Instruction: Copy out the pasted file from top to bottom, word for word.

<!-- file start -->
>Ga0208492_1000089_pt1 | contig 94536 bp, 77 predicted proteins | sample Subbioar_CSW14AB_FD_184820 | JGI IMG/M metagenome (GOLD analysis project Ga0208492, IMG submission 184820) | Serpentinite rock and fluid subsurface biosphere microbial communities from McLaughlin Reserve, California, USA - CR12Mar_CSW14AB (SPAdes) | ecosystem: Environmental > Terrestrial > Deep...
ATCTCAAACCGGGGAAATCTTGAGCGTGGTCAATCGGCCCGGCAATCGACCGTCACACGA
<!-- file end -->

>Ga0208492_1000089_pt1 | contig 94536 bp, 77 predicted proteins | sample Subbioar_CSW14AB_FD_184820 | JGI IMG/M metagenome (GOLD analysis project Ga0208492, IMG submission 184820) | Serpentinite rock and fluid subsurface biosphere microbial communities from McLaughlin Reserve, California, USA - CR12Mar_CSW14AB (SPAdes) | ecosystem: Environmental > Terrestrial > Deep...
ATCTCAAACCGGGGAAATCTTGAGCGTGGTCAATCGGCCCGGCAATCGACCGTCACACGA